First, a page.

State financial crisis? What crisis?

Lenders love Illinois



Imagine living in a state with such rosy financial prospects that it can borrow money at interest rates less than 1 percent higher than the rate for U.S. Treasury notes, considered the gold standard of safety in American financial markets.

Illinois is such a state. Just check the bond markets.

When the state borrowed $300 million in May to pay for infrastructure such as roads and schools, 11 banks bid for the bonds, which are backed by sales tax revenue. Standard & Poor’s rated the bonds at AAA, the highest possible grade.

“The ratings reflect what we view as a diverse economic base and above-average income levels supporting sales tax collections, and extremely strong debt service coverage,” gushed S&P analyst Robin Prunty in a written statement.

The projected revenue stream to repay the debt was more than 20 times the principal, and Wall Street went bananas. When the dust settled, Wells Fargo ended up buying the bonds and reselling them to investors who are getting an average interest rate of slightly less than 3.3 percent, and they must pay taxes on the income.

Just one month later, the same analysts who pegged Illinois debt as a can’t-miss proposition issued ominous warnings about a $1.3 billion bond issue. To be sure, the bonds were fundamentally different than the bonds sold one month earlier. For one thing, the bonds sold in June were tax exempt. More importantly, at least in the eyes of Wall Street, the latter bonds were backed, not with a statutorily guaranteed cut of sales tax revenue, but by the “full faith and credit” of Illinois government, which, apparently, isn’t worth much.

Citing Illinois’ large pension obligations, Standard & Poor’s gave the bonds an A3 rating, the lowest grade given to any state in the nation, which guaranteed a high interest rate – the average rate was slightly more than 5 percent, and with no taxes due on income. Once again, Wall Street went bananas, with more than $9 billion in orders for the $1.3 billion in bonds. The frenzy drove down the price of government-issued bonds on the overall market that day by one-tenth of 1 percent, said John Sinsheimer, the state’s director of capital markets.

While the state’s poor credit rating and resulting high interest rates for the bonds is expected to add $130 million to the cost of borrowing the money over the next 25 years, it could have been worse. The state had braced itself for an even higher interest rate, according to assistant state budget director Abdon Pallasch, but the appetite for the debt softened the hit.

“When you sell your house, you always like to have seven bids,” Sinsheimer said.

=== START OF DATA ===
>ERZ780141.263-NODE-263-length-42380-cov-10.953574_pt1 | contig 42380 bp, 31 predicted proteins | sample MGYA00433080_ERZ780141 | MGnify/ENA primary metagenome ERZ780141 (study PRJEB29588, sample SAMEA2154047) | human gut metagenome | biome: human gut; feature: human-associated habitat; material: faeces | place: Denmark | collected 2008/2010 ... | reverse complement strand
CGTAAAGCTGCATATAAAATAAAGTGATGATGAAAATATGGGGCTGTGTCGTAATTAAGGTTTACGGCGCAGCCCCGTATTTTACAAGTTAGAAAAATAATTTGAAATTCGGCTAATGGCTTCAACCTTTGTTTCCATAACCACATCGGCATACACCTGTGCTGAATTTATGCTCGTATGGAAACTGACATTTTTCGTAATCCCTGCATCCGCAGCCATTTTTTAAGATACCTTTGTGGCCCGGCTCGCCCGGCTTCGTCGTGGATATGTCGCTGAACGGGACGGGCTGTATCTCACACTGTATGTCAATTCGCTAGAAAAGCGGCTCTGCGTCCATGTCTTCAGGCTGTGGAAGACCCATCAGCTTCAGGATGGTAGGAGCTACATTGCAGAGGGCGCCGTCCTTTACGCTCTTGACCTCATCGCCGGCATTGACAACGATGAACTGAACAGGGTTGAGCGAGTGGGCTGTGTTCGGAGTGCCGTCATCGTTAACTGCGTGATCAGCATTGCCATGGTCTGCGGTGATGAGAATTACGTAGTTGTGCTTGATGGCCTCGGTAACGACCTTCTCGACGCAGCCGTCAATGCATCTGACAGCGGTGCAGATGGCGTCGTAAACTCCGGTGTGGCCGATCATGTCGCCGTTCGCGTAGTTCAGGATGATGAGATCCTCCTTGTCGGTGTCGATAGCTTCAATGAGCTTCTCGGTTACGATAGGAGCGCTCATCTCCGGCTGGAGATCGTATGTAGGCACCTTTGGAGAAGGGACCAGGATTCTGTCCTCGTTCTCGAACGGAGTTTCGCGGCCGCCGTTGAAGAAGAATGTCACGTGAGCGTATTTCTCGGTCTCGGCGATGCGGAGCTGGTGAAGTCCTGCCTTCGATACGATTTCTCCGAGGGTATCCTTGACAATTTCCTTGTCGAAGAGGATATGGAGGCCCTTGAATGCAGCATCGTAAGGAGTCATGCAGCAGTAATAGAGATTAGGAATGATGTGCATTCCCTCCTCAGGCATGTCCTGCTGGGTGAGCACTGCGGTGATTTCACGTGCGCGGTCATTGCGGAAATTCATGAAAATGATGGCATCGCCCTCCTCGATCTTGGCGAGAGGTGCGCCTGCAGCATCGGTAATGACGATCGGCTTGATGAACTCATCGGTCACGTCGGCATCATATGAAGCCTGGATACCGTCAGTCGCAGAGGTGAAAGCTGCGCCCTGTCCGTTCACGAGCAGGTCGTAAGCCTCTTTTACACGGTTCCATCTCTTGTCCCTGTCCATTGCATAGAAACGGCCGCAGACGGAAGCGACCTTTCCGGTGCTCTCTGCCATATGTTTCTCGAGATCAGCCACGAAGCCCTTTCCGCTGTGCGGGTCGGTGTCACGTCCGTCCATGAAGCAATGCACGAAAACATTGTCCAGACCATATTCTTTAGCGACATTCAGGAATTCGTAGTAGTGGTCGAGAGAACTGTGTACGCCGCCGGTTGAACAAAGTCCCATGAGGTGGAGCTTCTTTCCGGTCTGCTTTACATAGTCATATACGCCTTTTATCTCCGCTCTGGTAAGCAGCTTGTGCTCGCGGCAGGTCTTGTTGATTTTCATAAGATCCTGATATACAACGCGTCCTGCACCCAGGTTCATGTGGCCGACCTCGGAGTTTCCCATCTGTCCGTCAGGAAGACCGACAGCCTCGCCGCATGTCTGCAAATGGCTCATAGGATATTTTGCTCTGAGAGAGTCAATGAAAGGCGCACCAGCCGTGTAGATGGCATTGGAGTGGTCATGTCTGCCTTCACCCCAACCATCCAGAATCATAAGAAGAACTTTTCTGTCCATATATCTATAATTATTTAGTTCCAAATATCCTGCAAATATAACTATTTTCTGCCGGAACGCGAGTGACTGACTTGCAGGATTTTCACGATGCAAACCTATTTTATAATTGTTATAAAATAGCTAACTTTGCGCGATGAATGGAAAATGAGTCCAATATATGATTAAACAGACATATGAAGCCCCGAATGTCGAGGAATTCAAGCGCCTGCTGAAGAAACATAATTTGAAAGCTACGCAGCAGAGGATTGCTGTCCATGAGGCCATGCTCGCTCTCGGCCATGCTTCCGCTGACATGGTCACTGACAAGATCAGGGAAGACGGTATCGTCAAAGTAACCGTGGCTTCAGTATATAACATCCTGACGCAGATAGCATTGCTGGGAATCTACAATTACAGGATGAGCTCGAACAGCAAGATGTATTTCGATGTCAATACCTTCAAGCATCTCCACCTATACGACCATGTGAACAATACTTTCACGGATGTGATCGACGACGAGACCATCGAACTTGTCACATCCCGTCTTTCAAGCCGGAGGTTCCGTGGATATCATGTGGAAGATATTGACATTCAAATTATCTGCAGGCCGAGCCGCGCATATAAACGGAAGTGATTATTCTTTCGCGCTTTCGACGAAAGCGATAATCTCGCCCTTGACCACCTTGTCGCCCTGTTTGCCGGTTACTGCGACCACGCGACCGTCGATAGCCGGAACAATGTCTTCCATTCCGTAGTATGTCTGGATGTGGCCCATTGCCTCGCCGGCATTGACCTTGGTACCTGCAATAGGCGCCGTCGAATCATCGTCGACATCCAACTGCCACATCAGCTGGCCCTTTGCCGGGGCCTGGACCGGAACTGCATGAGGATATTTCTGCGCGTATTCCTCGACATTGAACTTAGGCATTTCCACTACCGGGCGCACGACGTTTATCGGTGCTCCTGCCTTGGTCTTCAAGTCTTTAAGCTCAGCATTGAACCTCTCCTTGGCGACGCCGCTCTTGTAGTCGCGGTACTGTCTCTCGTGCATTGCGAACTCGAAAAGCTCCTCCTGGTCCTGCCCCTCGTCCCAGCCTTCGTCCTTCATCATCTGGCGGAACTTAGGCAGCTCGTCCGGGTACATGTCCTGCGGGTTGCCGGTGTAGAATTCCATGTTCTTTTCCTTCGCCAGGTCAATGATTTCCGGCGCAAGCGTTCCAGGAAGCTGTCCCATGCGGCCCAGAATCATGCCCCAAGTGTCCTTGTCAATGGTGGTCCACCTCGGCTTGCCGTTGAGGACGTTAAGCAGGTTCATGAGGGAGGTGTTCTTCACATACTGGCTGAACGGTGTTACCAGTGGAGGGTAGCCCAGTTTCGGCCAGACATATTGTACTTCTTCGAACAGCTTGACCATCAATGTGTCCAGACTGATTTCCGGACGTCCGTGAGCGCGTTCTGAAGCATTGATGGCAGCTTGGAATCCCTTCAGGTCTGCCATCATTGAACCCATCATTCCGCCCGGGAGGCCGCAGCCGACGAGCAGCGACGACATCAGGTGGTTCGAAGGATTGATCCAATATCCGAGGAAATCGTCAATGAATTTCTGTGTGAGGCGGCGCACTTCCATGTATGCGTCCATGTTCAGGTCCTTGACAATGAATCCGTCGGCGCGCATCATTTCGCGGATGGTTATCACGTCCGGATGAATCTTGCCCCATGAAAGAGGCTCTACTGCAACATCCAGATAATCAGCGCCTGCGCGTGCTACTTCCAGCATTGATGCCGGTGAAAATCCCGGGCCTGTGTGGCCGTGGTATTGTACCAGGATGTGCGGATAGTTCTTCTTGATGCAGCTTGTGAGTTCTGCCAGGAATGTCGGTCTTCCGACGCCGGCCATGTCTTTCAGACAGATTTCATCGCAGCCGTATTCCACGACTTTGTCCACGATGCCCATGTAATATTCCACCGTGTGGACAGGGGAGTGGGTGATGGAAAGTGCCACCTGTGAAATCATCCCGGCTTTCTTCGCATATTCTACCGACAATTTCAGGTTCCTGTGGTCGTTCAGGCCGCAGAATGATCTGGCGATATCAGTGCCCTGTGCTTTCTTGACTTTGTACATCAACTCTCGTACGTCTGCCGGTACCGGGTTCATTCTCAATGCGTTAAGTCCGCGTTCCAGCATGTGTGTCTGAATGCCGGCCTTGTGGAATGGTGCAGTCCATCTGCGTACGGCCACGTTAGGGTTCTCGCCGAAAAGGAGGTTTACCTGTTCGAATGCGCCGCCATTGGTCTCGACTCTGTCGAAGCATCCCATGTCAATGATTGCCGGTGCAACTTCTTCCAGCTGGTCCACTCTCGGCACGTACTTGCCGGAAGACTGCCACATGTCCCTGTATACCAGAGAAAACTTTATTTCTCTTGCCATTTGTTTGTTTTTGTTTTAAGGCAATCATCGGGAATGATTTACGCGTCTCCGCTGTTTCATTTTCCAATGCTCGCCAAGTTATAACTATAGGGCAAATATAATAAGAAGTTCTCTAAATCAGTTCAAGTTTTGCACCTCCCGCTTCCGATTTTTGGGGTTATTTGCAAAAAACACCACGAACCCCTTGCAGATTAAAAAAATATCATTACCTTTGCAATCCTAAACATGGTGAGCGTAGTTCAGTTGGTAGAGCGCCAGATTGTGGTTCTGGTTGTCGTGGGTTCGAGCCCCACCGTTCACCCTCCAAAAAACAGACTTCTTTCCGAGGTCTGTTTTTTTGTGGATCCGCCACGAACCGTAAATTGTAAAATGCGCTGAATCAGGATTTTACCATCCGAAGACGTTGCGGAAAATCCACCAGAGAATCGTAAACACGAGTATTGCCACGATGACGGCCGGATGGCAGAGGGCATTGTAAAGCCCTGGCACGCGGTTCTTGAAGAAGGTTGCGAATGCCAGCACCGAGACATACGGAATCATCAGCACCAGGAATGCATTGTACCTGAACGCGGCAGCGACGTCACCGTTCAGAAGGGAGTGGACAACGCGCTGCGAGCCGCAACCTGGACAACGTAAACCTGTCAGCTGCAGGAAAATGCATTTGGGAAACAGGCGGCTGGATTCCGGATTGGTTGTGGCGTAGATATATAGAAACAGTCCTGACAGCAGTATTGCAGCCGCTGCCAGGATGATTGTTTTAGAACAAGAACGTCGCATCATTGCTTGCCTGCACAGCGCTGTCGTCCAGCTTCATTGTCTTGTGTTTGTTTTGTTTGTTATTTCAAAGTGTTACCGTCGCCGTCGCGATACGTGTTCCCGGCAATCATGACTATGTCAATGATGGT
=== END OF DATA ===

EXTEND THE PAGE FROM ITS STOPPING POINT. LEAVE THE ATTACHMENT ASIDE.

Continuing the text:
Noting that Illinois has not defaulted on a bond since the 1840s, Pallasch and Sinsheimer said Illinois bonds are safe investments. Marc Joffe, a San Francisco consultant, agrees.

“I think people have vastly inflated estimates of how risky Illinois bonds are,” says Joffe, who once worked for Moody’s Investors Service, which shares Standard & Poor’s pessimistic views on Illinois’ bonds. “There’s not a lot of distance between Illinois and junk (bond status).”

If he were doing the math – and he has –  Joffe said that he would rate Illinois at between AA and AAA, which is the highest possible grade. In a paper published last month, Joffe compared Illinois with Indiana, which has a high credit rating from Wall Street, and found that while bonds issued in the Land of Lincoln are riskier than bonds issued by the Hoosier State, the risk in both cases is negligible. He likens the difference to the odds of dying in a plane crash versus the odds of dying in an automobile accident. Traveling in a a car is riskier, he says, but the odds are so remote that virtually no one takes them into account when deciding how to get from Point A to Point B.

The central question, Joffe said in an interview, is what is the probability that a bond issuer will default and how much are investors likely to recover if that happens. In that context, states have far better records than the private sector.

No state has defaulted since 1933, when Arkansas didn’t pay bondholders, and in that case, the federal government stepped in and made investors whole.

“There’s been no situation where a state defaulted after 1900 and bondholders lost money,” Joffe said. “It’s very exciting to say that Illinois is about to go bankrupt. You don’t want to hear that man wasn’t bitten by a dog.”

In his paper, Joffe doesn’t defend Illinois’ fiscal decisions, but he says the sky is far from falling.

“Despite its poor fiscal policies, Illinois has not yet accumulated a dangerous level of debt relative to the size of its economy,” Joffe writes. “Nor has it taken on pension burdens that exceed the state’s ability to raise revenue. … It is reasonable to expect that Illinois will continue to be home to a large number of high-income taxpayers and profitable companies.”

Contact Bruce Rushton at

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